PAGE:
If for you, the bush is just wood in space with a few critters thrown in, you’ll think I’m a fruit-loop if you read this, so it’s probably better for us all if you don’t. It’s not inspiring or uplifting today, but I still think it’s important…

Blue Mountains wilderness


I’m not what you’d consider a spiritual person. Despite plenty of soul searching at the time, I haven’t believed in a god in 20 years (or more). My logical brain couldn’t rationalise it and since then, that side of things hasn’t had a lot of thought. But recent experiences have me questioning if spirituality is really so black and white for me after all.

As far as our ups and downs go in life, last year wasn’t spectacular for me. Three quarters of the way through I I had to find a way to change course. For me that’s dropping everything and losing myself (not literally!) in the bush. While hiking is great, the scenery was epic and a challenge has it’s own appeal, the real reason was for the deep healing I only know how to come by with solo time in the bush.

There’s a presence about the space. It’s bursting with infinite, intricate beauty. Creatures make their way under every leaf and shadow. Animals grant us glimpses into their world, even as we startle from the encounter. Minute life teems in unexpected places. Wind dances on the water, painting dappled reflections on the rocks. Trees, their presence, grounded in every sense, ground us. Nature breathes, we breathe.

Encapsulating this presence was a timeless moment I was unobserved and stood enthralled, witnessing a normally reclusive red-belly black snake on it’s morning hunt. When I needed it, nature granted me this rare gift. Words now belie the significance, but to me that felt as close to a god looking out for me as a right-brain atheist will get.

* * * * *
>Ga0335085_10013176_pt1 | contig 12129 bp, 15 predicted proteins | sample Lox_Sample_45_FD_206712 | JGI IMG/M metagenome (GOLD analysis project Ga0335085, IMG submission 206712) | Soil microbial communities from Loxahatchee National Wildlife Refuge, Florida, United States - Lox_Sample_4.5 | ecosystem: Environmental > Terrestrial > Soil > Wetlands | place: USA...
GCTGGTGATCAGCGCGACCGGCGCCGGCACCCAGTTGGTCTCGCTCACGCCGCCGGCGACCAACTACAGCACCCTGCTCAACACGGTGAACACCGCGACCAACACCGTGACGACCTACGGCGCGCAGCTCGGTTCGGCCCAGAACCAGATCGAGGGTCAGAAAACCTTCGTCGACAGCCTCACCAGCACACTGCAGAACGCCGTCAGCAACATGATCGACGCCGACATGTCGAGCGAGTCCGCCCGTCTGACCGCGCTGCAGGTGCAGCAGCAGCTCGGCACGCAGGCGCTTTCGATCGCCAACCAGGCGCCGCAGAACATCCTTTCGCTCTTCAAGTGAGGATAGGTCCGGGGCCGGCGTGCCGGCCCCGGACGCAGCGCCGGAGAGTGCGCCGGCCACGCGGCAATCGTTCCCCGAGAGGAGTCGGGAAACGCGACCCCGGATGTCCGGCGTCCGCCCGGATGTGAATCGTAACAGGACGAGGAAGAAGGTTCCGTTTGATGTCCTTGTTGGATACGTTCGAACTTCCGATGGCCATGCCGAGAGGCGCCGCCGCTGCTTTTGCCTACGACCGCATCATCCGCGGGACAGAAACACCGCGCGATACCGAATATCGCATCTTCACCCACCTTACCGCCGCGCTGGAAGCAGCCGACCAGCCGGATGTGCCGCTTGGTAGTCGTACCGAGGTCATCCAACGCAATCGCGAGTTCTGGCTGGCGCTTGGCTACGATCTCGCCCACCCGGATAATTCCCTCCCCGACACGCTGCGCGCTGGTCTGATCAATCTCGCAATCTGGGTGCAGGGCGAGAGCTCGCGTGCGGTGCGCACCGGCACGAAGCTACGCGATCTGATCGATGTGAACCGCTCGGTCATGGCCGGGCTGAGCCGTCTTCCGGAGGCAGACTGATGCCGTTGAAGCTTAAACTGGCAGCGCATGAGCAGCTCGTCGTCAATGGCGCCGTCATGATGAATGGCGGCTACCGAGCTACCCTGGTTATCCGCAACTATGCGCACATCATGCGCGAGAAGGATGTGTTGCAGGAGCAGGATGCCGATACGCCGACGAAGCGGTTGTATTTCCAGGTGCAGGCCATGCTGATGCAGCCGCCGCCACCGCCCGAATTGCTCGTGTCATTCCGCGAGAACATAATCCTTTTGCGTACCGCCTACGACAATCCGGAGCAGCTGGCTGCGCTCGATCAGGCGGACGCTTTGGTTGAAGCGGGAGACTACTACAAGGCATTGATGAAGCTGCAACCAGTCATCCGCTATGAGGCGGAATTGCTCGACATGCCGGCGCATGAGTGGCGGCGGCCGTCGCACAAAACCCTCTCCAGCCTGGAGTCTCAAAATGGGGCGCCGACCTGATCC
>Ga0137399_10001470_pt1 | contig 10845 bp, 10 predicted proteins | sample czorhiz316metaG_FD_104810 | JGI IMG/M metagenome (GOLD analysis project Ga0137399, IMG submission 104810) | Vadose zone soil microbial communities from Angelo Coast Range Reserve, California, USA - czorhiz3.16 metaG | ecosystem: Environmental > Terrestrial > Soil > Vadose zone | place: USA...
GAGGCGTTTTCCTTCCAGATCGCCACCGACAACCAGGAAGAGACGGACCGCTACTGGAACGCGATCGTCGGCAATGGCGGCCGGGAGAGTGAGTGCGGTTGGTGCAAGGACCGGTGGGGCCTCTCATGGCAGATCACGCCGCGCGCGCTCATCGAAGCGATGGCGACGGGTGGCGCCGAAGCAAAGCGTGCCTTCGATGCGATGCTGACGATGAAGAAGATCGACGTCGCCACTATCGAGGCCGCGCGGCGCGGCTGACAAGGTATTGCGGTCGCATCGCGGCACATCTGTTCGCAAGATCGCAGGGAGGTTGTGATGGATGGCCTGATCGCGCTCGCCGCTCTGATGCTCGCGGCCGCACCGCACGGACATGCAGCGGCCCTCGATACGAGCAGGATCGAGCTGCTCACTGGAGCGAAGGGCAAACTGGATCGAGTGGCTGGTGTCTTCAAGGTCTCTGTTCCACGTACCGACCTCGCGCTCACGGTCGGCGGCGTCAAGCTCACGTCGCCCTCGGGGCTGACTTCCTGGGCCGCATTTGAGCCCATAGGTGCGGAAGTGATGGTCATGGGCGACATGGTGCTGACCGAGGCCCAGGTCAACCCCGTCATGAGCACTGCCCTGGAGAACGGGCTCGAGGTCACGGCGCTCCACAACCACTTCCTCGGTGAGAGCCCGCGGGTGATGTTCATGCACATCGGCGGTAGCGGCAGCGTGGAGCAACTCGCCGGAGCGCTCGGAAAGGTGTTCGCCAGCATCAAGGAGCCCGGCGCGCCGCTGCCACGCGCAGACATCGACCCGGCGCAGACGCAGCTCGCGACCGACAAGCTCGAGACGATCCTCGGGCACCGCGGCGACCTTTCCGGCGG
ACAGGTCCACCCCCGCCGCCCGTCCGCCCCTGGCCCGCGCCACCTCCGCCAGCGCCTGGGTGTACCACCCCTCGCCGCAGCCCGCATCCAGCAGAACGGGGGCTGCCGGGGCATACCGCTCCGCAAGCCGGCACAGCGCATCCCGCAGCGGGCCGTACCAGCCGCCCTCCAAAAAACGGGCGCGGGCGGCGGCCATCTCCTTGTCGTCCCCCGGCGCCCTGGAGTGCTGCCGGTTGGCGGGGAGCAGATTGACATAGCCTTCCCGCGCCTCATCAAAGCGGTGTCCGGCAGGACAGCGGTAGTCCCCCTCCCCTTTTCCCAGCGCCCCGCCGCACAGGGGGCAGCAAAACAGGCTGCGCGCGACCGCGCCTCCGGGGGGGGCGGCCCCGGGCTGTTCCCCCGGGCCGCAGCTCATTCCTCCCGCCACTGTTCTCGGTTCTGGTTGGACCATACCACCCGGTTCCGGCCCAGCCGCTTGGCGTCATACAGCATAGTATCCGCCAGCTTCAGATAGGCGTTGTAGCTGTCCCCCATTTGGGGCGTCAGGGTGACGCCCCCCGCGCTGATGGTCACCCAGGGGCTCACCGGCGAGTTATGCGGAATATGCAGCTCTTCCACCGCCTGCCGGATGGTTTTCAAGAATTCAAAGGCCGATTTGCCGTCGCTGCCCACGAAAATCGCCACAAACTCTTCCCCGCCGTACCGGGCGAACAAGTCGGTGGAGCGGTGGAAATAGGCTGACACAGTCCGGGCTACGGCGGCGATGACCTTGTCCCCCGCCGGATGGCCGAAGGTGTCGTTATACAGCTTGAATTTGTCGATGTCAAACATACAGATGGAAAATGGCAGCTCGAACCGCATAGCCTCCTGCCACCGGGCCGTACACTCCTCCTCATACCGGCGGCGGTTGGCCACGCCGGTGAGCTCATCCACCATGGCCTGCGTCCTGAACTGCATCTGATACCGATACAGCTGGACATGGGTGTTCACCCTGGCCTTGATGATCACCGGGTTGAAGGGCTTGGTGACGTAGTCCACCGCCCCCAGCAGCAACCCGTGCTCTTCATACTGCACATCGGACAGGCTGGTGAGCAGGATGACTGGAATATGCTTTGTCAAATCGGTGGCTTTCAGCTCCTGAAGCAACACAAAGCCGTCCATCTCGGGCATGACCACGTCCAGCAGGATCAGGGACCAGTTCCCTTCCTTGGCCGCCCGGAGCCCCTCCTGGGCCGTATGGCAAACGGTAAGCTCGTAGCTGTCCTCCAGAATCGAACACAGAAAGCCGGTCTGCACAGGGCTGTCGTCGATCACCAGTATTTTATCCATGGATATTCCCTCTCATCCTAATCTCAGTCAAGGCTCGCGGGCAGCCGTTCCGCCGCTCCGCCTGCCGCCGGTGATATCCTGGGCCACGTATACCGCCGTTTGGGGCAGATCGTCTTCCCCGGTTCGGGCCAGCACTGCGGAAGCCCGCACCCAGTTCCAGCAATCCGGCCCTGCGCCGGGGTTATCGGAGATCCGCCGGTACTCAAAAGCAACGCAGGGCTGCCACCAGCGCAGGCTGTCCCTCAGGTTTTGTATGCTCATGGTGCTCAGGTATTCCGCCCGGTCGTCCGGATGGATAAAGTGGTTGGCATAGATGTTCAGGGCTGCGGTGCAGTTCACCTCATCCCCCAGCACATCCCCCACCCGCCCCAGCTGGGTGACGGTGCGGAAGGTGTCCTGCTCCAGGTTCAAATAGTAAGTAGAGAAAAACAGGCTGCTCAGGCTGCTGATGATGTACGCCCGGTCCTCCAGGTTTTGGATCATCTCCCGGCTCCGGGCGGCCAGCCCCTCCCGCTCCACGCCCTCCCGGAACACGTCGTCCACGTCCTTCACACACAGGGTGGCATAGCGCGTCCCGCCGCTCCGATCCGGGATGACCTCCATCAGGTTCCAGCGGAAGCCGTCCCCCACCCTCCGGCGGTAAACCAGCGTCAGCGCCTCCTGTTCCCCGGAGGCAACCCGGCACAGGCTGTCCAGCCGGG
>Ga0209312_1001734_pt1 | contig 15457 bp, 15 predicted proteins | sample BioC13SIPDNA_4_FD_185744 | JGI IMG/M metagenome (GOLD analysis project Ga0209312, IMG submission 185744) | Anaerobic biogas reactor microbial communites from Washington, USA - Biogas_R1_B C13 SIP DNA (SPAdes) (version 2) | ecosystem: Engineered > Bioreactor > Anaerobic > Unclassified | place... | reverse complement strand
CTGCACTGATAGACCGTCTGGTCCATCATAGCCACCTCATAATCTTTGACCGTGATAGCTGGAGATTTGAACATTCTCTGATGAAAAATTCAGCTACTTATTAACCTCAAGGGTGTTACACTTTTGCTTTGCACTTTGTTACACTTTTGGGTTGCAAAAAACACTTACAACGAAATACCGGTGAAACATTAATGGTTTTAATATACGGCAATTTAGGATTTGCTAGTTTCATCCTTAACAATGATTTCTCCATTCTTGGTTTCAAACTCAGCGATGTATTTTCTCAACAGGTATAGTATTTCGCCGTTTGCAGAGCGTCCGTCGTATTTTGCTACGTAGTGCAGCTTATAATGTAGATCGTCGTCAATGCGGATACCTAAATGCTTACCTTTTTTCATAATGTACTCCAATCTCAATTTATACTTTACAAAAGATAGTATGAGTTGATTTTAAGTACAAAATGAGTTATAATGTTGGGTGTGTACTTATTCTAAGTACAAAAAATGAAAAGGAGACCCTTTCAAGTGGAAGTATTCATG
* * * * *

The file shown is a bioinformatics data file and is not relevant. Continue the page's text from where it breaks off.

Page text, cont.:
A vast wilderness area that took me 6 full days to traverse granted me healing, rejuvenation, challenge, simplicity, rawness, separation from the confusion of civilisation, deep feelings of a dimension the city doesn’t fathom, wonder, beauty, memories. The scratches turned to scars I honour, they remind me of those gifts.

On the final day, I gazed in awe across the wilderness where I’d walked, overcome with gratitude – to feel nurtured with tenderness by something so wild. The bush. So generous, so innocent, so vulnerable.

2 months later and it’s crystal just how vulnerable. Not a single square metre of that bountiful life stands untouched by the ravaging fire. Would the echidna have cowered under the same log when the furnace smeltered through? Would the goannas have startled up the same trees amidst the flames? What about the exquisite black snake who poured honey into my soul? Maybe some ants escaped far enough underground…

I should have known it was coming, that grief isn’t reserved for losing humans, or one being at a time. The same story playing as a chorus across the Australia’s forests.

Society’s convention dictates I finish with a positive spin, but if society’s conventions got us here, maybe that wisdom has limits. And maybe it’s ok to career into the deep sometimes, reserving the gloss brush for another day. It’ll come, but some loss deserves our hurt. The positive spin can wait.